Mr Hac, 27, told the Herald he was walking home with friends when, about 100 metres from his apartment, he saw eight police officers and a sniffer dog rush past him carrying a camera.
He said he was threatened with arrest when he asked what they were doing. Believing he was within his rights to photograph incidents occurring on a public street, he took out his BlackBerry and started filming.
"One of the officers noticed I'd filmed them and aggressively came towards me … they said, 'Give me your device' and I said I'm terribly sorry - I would have apologised 100 times - and they said 'You're not allowed to film us' because there were other officers from different areas of the police," Mr Hac said.
An officer snatched Mr Hac's mobile from his hand, despite him repeatedly saying he did not consent to them searching it.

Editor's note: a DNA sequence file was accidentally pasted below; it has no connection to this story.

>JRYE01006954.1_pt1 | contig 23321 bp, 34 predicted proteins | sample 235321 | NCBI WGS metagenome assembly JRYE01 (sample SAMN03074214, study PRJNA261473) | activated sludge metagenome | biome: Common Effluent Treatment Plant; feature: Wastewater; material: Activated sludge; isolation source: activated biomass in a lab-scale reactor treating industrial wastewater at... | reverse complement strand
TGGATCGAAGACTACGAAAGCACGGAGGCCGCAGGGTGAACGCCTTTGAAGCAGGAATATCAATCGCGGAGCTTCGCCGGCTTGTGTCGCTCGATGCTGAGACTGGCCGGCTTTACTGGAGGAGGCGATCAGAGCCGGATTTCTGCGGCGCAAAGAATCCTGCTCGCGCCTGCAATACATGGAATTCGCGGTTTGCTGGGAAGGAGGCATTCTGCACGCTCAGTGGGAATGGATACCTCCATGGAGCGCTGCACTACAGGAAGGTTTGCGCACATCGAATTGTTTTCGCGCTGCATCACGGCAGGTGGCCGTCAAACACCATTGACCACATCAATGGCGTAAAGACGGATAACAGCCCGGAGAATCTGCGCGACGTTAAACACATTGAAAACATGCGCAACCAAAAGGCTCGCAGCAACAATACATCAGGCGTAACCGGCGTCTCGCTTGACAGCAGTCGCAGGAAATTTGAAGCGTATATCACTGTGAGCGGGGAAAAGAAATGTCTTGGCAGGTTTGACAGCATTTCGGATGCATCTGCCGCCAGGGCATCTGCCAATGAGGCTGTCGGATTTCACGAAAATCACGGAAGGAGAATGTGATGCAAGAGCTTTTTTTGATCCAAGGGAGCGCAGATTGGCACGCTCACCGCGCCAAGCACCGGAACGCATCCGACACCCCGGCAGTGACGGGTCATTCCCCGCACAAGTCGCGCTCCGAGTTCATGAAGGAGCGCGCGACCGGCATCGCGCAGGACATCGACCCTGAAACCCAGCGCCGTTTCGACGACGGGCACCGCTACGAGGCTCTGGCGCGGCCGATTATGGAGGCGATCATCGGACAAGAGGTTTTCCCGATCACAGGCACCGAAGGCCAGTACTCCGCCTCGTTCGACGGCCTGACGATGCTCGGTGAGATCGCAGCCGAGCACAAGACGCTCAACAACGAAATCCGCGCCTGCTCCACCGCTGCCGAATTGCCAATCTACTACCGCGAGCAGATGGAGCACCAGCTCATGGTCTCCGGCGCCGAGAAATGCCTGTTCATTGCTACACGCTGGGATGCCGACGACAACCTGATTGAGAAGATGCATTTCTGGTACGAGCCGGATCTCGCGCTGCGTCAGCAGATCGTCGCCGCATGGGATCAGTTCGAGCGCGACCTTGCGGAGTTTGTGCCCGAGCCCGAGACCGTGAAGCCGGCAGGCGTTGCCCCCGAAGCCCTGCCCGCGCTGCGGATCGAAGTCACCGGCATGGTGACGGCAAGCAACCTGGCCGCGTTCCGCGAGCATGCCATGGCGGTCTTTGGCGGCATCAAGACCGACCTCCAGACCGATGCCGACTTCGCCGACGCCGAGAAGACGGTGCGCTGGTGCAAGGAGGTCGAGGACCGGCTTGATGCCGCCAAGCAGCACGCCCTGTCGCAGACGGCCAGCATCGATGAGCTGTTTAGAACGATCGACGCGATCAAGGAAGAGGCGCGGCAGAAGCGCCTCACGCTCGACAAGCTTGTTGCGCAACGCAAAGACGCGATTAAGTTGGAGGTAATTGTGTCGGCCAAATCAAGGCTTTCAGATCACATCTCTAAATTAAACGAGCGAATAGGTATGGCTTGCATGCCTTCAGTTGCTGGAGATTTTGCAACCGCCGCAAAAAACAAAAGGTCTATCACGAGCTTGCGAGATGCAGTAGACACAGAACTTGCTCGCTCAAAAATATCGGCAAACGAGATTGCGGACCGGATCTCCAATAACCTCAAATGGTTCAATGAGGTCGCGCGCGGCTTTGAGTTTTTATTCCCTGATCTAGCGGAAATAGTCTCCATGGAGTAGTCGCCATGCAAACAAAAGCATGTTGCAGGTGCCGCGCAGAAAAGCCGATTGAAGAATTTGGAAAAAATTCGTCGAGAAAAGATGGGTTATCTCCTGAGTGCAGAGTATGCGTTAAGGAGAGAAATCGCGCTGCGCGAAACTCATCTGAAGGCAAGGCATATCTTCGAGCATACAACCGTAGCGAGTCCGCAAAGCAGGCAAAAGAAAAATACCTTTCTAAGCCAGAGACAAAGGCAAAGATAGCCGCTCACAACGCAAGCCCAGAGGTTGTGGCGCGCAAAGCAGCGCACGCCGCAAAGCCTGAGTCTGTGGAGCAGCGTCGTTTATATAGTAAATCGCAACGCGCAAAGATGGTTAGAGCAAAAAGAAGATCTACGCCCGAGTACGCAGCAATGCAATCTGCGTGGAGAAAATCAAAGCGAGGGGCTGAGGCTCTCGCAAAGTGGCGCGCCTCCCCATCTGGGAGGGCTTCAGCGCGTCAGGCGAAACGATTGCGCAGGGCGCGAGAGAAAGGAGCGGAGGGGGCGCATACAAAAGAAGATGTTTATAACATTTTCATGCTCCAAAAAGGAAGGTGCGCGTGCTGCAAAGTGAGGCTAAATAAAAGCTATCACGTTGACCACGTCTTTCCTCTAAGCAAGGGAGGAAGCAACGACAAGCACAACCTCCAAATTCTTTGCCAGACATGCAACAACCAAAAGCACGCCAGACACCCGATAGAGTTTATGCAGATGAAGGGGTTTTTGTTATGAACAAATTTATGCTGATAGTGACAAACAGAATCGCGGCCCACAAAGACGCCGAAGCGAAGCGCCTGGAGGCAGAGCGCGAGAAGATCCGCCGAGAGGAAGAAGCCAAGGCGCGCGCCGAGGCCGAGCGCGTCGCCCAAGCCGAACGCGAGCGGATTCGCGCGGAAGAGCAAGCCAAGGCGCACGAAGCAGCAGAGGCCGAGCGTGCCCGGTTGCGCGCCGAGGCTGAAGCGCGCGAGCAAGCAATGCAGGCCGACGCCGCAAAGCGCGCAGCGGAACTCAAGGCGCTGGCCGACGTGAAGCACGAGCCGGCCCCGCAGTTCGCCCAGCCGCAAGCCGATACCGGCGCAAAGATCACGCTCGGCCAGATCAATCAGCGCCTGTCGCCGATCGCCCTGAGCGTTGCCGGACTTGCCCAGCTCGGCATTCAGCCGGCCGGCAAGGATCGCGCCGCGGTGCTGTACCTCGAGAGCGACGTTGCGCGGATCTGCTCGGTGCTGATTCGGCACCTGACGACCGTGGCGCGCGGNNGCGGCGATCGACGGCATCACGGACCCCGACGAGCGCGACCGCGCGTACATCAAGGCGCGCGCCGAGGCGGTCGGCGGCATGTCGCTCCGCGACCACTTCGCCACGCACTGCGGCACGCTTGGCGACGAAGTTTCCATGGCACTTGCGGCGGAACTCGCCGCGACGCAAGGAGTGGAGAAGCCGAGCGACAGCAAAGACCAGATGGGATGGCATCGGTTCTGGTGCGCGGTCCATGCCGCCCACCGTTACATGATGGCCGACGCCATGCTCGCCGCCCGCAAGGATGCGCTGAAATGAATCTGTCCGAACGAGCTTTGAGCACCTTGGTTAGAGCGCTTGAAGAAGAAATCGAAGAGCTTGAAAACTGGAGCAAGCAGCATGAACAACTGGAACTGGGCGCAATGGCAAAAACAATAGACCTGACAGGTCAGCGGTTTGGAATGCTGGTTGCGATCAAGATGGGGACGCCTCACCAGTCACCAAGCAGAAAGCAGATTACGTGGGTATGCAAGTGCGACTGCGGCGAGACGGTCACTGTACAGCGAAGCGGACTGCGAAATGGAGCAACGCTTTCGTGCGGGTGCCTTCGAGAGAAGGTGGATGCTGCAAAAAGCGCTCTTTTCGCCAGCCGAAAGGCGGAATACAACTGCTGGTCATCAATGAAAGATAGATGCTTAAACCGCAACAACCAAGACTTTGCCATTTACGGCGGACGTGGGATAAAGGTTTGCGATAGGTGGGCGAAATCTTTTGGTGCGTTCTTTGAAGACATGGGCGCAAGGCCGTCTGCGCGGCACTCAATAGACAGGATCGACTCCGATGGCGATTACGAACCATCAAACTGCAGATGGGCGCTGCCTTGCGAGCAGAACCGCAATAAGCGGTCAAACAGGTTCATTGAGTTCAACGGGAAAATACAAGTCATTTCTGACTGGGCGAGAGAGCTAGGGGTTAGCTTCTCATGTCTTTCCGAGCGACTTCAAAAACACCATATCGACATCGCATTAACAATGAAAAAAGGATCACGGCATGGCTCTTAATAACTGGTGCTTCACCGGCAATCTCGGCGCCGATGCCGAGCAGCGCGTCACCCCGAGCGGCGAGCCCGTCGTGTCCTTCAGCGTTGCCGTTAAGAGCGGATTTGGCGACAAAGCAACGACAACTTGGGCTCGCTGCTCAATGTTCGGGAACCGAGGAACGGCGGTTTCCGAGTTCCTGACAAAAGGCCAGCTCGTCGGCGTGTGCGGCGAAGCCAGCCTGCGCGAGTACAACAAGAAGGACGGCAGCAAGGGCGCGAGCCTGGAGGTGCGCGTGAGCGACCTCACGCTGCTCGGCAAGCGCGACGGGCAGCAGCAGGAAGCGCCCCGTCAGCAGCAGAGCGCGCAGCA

He said the officers did not know how to delete video from the device so one of his friends, who was watching from a few metres away, had to assist them.
"They looked into my inbox, which is where my SMS and email were … they looked through my photos," he said.
Mr Murphy said a decade ago police could not even demand identification, but recent laws such as the Australian Anti-Terrorism Act 2005 gave them "extraordinary powers".
Mr Hac said he went to the police station to file a complaint yesterday afternoon and was assured the police involved would be spoken to and all Kings Cross officers would be told that citizens had the right to film them doing their job.